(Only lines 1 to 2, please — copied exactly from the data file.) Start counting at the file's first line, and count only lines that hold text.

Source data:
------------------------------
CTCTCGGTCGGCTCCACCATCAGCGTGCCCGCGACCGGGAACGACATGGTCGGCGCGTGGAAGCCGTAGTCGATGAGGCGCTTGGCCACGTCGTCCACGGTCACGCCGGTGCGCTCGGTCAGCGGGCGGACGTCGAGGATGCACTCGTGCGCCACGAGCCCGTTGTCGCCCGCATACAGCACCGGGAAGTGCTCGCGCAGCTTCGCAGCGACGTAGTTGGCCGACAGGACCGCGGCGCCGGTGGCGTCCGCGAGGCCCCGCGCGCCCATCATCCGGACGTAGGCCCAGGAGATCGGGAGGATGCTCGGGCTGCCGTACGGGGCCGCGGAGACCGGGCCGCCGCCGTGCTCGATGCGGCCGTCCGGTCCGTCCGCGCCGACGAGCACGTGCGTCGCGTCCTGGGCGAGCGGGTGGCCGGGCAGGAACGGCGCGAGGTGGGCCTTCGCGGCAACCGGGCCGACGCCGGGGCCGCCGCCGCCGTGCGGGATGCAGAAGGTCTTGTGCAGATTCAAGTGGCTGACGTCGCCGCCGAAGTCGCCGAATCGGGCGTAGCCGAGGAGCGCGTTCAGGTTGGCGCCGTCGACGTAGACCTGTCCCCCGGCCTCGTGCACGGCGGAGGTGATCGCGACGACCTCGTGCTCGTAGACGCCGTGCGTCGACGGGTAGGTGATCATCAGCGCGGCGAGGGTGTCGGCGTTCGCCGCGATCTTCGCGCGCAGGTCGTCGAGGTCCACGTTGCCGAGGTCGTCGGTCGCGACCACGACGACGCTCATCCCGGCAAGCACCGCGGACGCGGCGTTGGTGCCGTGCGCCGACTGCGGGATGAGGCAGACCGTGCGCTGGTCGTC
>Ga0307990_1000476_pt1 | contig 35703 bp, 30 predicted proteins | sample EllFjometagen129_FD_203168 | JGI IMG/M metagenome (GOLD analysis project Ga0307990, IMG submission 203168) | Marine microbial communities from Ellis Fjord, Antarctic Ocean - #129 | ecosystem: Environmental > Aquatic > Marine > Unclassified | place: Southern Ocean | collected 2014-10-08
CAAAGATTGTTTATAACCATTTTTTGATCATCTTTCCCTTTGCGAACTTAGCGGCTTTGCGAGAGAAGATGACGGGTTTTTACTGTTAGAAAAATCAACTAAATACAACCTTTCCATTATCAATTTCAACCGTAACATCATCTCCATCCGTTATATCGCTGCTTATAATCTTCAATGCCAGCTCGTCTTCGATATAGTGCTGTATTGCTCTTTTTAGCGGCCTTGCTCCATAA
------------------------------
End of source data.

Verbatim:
CTCTCGGTCGGCTCCACCATCAGCGTGCCCGCGACCGGGAACGACATGGTCGGCGCGTGGAAGCCGTAGTCGATGAGGCGCTTGGCCACGTCGTCCACGGTCACGCCGGTGCGCTCGGTCAGCGGGCGGACGTCGAGGATGCACTCGTGCGCCACGAGCCCGTTGTCGCCCGCATACAGCACCGGGAAGTGCTCGCGCAGCTTCGCAGCGACGTAGTTGGCCGACAGGACCGCGGCGCCGGTGGCGTCCGCGAGGCCCCGCGCGCCCATCATCCGGACGTAGGCCCAGGAGATCGGGAGGATGCTCGGGCTGCCGTACGGGGCCGCGGAGACCGGGCCGCCGCCGTGCTCGATGCGGCCGTCCGGTCCGTCCGCGCCGACGAGCACGTGCGTCGCGTCCTGGGCGAGCGGGTGGCCGGGCAGGAACGGCGCGAGGTGGGCCTTCGCGGCAACCGGGCCGACGCCGGGGCCGCCGCCGCCGTGCGGGATGCAGAAGGTCTTGTGCAGATTCAAGTGGCTGACGTCGCCGCCGAAGTCGCCGAATCGGGCGTAGCCGAGGAGCGCGTTCAGGTTGGCGCCGTCGACGTAGACCTGTCCCCCGGCCTCGTGCACGGCGGAGGTGATCGCGACGACCTCGTGCTCGTAGACGCCGTGCGTCGACGGGTAGGTGATCATCAGCGCGGCGAGGGTGTCGGCGTTCGCCGCGATCTTCGCGCGCAGGTCGTCGAGGTCCACGTTGCCGAGGTCGTCGGTCGCGACCACGACGACGCTCATCCCGGCAAGCACCGCGGACGCGGCGTTGGTGCCGTGCGCCGACTGCGGGATGAGGCAGACCGTGCGCTGGTCGTC
>Ga0307990_1000476_pt1 | contig 35703 bp, 30 predicted proteins | sample EllFjometagen129_FD_203168 | JGI IMG/M metagenome (GOLD analysis project Ga0307990, IMG submission 203168) | Marine microbial communities from Ellis Fjord, Antarctic Ocean - #129 | ecosystem: Environmental > Aquatic > Marine > Unclassified | place: Southern Ocean | collected 2014-10-08